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Jane Austen in Scarsdale: Or Love, Death, and the SATs


Jane Austen in Scarsdale: Or Love, Death, and the SATs Cover



Reading Group Guide

Reading Group Questions

1. Discuss whether the book is a realistic rendering of the college admissions process or a farcical exaggeration (this may well depend upon your own experiences with the process).

2. To what extent does the book achieve a balance between poking fun at the parents and treating them with understanding and sympathy?

3. How do you personally account for the kind of excesses that the book describes? Is it a matter of a particular community (an affluent suburb like Scarsdale) or of a larger social trend in


4. Do you understand why Anne gave up Ben at her grandmothers urging when she was twenty- one? Does this seem realistic to you or does it make you think less of Anne?

5. What is your opinion of Winnie? Do you think she genuinely changes in the course of the novel?

6. Do you believe in the idea that there is one

person who is right for us in life and that if

we miss our chance to connect with that

person, we lose something invaluable and


7. The novel is loosely modeled on Jane Austens Persuasion. Anne is overly persuaded to give up Ben when she was young. How does this theme of over-persuasion fit with the students she deals with in her capacity as guidance counselor? Discuss the degree to which the parents in the novel see their children as accessories: signs of status and upward mobility.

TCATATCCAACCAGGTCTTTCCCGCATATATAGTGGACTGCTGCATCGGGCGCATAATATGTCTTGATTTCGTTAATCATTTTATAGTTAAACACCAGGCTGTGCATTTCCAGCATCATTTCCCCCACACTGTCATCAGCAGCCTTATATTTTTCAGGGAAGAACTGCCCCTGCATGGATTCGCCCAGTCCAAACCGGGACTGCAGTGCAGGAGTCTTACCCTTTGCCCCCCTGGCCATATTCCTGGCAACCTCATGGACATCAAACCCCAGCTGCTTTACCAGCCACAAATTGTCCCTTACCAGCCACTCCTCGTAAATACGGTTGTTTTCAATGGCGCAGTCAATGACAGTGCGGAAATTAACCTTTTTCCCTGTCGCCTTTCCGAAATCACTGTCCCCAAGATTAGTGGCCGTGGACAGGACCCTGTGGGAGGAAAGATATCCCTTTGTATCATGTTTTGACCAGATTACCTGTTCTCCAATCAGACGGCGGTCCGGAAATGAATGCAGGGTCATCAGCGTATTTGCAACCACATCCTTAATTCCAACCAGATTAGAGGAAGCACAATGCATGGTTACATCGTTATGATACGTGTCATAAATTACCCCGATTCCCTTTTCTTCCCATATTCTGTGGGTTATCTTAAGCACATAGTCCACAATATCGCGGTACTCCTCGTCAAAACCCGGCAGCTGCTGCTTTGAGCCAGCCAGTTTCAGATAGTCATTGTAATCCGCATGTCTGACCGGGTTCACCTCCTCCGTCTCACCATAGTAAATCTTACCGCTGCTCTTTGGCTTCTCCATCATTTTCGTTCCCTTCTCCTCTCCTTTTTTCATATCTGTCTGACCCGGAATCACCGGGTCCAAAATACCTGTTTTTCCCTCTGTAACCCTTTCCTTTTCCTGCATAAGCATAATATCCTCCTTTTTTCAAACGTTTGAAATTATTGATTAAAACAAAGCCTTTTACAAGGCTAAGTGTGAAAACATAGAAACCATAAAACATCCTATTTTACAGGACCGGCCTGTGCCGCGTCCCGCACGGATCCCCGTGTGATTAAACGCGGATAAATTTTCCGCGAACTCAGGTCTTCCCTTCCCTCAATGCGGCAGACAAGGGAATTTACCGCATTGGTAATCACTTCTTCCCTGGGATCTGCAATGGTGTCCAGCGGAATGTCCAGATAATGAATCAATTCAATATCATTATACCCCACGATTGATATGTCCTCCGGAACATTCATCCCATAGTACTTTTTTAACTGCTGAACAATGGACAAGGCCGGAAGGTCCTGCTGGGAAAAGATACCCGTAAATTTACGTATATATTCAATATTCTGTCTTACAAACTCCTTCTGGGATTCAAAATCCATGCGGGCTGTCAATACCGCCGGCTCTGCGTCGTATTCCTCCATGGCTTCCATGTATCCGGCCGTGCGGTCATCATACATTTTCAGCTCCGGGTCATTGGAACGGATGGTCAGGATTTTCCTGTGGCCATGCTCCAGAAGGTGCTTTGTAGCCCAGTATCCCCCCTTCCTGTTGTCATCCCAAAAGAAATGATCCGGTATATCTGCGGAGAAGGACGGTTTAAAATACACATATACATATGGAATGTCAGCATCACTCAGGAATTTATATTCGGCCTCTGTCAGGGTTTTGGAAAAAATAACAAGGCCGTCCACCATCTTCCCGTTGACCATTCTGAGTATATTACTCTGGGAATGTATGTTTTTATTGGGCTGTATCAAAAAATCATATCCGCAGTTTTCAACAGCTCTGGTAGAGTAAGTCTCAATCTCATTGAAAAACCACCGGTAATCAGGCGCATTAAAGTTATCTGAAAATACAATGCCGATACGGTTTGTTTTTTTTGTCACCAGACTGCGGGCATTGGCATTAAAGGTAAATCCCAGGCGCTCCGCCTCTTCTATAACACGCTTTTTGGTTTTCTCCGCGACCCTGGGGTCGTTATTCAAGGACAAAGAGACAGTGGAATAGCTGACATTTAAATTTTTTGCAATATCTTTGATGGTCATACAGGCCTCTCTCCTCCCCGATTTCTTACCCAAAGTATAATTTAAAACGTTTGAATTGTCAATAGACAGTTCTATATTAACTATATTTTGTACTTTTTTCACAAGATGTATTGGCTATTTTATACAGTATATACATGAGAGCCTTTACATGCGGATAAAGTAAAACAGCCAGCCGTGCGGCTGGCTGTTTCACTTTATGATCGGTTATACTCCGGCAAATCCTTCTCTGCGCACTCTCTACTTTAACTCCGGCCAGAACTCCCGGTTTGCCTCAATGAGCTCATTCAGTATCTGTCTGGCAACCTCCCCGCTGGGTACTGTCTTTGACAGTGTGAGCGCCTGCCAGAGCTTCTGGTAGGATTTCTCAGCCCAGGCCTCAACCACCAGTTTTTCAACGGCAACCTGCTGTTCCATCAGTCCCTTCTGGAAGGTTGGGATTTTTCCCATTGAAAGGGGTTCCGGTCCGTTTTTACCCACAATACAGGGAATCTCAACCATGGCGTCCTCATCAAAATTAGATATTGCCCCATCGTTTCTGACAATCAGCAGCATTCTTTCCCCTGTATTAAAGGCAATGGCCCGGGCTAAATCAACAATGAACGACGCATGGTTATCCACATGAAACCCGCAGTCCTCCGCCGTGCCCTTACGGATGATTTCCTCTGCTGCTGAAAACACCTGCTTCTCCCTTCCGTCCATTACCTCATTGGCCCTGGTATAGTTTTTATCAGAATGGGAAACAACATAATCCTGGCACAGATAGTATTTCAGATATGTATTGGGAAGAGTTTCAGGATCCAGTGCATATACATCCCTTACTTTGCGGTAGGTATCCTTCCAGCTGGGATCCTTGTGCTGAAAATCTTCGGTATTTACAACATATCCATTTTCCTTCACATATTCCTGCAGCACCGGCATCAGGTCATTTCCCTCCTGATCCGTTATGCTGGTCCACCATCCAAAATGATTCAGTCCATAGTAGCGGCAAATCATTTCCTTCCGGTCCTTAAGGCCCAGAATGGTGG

8. Discuss the degree to which the frenzy over college admission is a genuine expression of the love, concern, and fear that parents have about their children. Do you feel that parents are now more fearful than they used to be about their childrens future? If so, why?

9. If you have read Austens Persuasion, discuss the likenesses and similarities between its plot and the story of this novel. Why do you think the author chose to diverge where she did?

10. Some people have said that the book, while poking fun at the college admissions process, also supplies some helpful tips on what to do in guiding ones childs application process. Discuss some of these tips.

11. Where does helpful coaching end and immoral manipulation begin in helping students present the best possible profile to a college?

12. Do you believe that early admission and early action should be discontinued?